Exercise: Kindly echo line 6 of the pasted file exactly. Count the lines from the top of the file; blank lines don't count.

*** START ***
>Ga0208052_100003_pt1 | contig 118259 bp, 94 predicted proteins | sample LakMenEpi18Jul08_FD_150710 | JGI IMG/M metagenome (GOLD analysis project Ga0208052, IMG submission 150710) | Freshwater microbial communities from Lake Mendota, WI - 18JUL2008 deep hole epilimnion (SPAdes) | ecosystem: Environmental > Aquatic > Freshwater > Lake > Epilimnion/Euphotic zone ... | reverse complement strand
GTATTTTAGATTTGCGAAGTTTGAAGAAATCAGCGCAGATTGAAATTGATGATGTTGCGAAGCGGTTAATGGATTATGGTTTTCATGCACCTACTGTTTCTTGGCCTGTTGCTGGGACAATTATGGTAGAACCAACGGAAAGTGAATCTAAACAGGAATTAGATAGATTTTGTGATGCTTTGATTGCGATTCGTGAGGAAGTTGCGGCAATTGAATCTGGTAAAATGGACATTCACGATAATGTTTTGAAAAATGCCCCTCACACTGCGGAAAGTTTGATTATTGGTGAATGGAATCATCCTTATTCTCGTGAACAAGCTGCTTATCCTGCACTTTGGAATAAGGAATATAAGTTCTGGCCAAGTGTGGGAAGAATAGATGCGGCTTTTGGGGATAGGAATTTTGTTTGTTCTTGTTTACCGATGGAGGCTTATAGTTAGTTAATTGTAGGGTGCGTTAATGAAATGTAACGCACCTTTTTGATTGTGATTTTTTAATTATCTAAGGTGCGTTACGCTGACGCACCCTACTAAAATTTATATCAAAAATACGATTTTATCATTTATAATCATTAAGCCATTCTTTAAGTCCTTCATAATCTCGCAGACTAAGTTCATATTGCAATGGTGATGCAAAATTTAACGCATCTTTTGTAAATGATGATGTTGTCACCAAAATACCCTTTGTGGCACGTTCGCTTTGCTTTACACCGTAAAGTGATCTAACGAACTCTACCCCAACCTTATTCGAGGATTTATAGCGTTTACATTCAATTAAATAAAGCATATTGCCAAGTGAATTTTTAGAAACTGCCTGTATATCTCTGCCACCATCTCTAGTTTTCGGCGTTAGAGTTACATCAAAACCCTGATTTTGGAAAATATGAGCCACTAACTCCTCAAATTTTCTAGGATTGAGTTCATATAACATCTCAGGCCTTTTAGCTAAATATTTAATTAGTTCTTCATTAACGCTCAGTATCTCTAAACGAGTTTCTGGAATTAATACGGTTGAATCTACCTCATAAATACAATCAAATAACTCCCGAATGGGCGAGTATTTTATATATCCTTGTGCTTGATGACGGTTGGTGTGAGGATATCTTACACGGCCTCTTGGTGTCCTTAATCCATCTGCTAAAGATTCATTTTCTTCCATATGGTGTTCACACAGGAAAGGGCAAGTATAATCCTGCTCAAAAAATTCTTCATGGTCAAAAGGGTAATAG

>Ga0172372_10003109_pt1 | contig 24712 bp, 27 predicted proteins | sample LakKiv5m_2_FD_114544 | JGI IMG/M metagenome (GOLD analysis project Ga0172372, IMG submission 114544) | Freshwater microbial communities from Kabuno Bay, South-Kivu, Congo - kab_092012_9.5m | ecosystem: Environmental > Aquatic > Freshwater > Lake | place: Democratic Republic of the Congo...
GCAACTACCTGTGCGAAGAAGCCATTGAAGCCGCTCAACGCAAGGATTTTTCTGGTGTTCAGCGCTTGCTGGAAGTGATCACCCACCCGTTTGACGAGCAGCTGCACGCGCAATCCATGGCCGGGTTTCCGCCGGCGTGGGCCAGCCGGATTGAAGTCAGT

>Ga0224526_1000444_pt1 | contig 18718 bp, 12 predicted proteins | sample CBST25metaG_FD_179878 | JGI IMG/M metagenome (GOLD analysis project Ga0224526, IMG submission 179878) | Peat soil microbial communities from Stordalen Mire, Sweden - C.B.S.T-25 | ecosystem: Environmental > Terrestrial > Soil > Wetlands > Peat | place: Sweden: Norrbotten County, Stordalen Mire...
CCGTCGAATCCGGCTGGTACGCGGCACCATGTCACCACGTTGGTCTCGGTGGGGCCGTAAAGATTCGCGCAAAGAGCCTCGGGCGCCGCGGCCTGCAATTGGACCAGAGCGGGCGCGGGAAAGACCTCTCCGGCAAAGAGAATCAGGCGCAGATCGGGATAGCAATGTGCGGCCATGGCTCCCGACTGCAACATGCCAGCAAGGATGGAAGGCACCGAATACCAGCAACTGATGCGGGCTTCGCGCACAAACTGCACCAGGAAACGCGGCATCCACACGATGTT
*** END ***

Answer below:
CCGTCGAATCCGGCTGGTACGCGGCACCATGTCACCACGTTGGTCTCGGTGGGGCCGTAAAGATTCGCGCAAAGAGCCTCGGGCGCCGCGGCCTGCAATTGGACCAGAGCGGGCGCGGGAAAGACCTCTCCGGCAAAGAGAATCAGGCGCAGATCGGGATAGCAATGTGCGGCCATGGCTCCCGACTGCAACATGCCAGCAAGGATGGAAGGCACCGAATACCAGCAACTGATGCGGGCTTCGCGCACAAACTGCACCAGGAAACGCGGCATCCACACGATGTT